Canadian cinema gets its answer to Midnight Express in Target Number One. The comparison between Alan Parker’s 1978 Oscar winner and Daniel Roby’s new thriller seems inevitable. However, where Midnight Express tells the true story of Billy Hays (Brad Davis), who saw his charges for heroin possession upgraded to smuggling with a life sentence in prison as a result, Roby’s film is a tale of Canuck corruption. Both dramas feature young men facing ludicrously harsh sentences for drug-related crimes. Each film is ripped from the headlines with Midnight Express telling the true story of Billy Hays (Brad Davis), who saw his charges for heroin possession upgraded to smuggling with a life sentence in prison.
Hays’ story proves worthy inspiration for Roby’s tale about Daniel Léger (Antoine Olivier Pilon). Target Number One sees Léger locked in a Thai slammer when the Canadian Federal Police (not named as the RCMP) concoct a bizarre sting operation. The feds frame Léger, a low-level drug addict, as the kingpin of Vancouver’s drug smuggling scene. However, where Midnight Express involves a dated case of “othering,” Target Number One turns its critical gaze homeward. This taut and slickly entertaining film is a gripping saga of the Canadian police system run amok. What a relevant tale this is.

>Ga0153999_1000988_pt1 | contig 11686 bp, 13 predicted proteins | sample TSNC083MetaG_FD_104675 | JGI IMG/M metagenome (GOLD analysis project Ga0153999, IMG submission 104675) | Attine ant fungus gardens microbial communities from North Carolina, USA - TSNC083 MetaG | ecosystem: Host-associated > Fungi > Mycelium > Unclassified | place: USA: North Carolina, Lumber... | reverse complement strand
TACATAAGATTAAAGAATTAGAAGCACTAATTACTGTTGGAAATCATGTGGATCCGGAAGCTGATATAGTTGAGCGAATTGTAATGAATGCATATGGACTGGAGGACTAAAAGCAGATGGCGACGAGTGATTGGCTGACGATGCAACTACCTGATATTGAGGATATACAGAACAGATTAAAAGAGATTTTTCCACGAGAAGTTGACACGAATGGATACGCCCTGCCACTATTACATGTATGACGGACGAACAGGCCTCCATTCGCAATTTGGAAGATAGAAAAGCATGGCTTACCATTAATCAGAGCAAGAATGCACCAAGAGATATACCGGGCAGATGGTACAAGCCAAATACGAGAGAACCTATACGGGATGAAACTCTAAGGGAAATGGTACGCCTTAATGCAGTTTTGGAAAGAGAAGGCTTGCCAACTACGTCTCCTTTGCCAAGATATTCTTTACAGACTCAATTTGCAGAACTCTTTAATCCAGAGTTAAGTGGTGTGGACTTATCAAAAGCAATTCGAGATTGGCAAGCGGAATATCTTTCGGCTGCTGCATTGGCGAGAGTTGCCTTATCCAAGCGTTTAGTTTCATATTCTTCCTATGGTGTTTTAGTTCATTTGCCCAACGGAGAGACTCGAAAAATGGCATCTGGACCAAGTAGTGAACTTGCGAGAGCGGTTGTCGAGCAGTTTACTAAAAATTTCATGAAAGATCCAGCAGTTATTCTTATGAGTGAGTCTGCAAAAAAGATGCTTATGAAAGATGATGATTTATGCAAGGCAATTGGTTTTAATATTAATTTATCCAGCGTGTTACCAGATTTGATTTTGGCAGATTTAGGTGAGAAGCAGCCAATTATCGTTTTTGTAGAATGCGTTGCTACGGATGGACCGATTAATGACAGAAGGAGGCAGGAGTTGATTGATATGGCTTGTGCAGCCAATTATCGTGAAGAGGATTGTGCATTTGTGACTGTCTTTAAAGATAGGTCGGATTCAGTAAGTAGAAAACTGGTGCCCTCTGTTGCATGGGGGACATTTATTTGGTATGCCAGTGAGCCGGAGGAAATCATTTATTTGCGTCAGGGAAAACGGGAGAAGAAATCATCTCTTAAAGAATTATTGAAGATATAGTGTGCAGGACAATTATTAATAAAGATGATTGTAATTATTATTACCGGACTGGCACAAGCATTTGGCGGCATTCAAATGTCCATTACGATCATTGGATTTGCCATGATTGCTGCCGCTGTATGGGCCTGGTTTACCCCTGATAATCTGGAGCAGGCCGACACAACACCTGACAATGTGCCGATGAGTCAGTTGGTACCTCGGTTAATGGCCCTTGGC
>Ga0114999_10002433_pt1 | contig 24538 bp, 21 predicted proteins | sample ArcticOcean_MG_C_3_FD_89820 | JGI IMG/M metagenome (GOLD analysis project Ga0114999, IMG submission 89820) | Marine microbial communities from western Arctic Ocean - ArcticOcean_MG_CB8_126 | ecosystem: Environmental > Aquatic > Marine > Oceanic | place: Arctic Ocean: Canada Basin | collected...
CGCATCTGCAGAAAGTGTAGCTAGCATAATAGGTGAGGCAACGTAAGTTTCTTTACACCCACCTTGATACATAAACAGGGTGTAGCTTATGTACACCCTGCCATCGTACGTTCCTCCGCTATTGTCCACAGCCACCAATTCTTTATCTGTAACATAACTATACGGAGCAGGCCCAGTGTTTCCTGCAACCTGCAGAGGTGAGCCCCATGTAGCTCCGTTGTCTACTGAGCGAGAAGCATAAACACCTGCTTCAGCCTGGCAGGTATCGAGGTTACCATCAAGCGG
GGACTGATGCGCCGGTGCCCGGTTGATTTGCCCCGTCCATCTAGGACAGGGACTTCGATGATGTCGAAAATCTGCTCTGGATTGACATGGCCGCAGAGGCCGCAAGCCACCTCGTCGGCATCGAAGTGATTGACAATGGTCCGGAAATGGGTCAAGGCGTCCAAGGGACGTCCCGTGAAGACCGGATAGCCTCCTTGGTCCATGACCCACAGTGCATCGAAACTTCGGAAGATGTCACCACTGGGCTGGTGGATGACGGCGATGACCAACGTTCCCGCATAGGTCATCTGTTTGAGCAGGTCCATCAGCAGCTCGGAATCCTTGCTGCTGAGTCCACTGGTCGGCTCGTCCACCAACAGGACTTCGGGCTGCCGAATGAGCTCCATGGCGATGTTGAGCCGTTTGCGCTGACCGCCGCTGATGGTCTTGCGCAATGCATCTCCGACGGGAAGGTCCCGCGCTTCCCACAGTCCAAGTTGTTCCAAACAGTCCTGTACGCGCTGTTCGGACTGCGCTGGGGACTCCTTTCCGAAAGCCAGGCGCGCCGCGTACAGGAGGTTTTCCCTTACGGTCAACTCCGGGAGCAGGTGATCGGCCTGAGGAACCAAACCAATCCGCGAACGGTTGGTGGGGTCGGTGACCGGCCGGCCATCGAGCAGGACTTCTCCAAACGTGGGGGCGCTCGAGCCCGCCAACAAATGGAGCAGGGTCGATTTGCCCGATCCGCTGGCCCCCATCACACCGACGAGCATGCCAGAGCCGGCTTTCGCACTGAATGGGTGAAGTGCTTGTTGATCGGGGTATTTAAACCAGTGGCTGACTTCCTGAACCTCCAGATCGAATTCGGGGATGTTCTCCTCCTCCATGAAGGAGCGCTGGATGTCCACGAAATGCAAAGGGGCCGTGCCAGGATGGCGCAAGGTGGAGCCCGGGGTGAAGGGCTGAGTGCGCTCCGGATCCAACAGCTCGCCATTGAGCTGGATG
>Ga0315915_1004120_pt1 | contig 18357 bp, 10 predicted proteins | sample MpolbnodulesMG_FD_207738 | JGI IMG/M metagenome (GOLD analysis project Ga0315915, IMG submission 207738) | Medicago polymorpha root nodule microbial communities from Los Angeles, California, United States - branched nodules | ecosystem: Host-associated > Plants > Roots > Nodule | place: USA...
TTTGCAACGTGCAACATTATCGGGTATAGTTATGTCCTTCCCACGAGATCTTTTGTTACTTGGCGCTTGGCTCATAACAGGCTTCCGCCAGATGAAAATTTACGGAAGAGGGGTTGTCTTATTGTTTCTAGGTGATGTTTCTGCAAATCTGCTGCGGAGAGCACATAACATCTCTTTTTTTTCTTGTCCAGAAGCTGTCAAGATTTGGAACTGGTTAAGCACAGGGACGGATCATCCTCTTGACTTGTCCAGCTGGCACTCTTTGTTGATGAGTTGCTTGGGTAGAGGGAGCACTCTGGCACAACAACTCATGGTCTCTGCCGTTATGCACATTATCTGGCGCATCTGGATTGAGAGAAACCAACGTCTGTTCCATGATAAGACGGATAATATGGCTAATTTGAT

True Crime Inspiration
The film draws inspiration from the 1989 case in which Montrealer Alain Olivier faced the death penalty in Thailand. Globe & Mail journalist Victor Malarek (Josh Hartnett) fuels the parallel narrative, pursuing the story to his editor’s chagrin. While Hartnett’s journo draws more overtly from his true counterpart, Pilon’s renamed character doesn’t hide his inspiration. (Olivier and Malarek both receive credit for their participation in the making of the film.) What results are two equally compelling narratives that are equally essential to the story.
Roby unfolds the drama with a non-linear timeline that recounts both Léger and Malarek’s stories. Léger’s journey brings him to B.C. following six months of sobriety and a month of honest work. Some unfair events lead Daniel to a shady drug dealer, Glen Picker (Jim Gaffigan), who sees an opportunity and offers him a room and a job. Picker is a blunder idiot worthy of I, Tonya. Unfortunately, everyone affords him the utmost serious, including Daniel, who goes along with Glen’s dope-smuggling fish stories.
Besides the naïvely trusting Daniel, the feds take Picker’s word as a star informant. Agent Frank Cooper (Stephen McHattie) desperately seeks a scoop having been passed over for a promotion. He puts blind faith in Glen’s word that he can deliver the top guy in B.C.’s drug scene. The case hits at the height of Ronald Reagan and George H. W. Bush’s war on drugs. The pressure’s on the Canucks to contribute something to the dog and drug mule show, and Daniel looks to be it. McHattie, channelling the darkness seen earlier his year in Dreamland, creates an ugly villain that evokes the larger systemic poison that rigs the justice system. The film benefits from its release’s coincidence with thundering chorus of calls for police reform and should add to the conversation.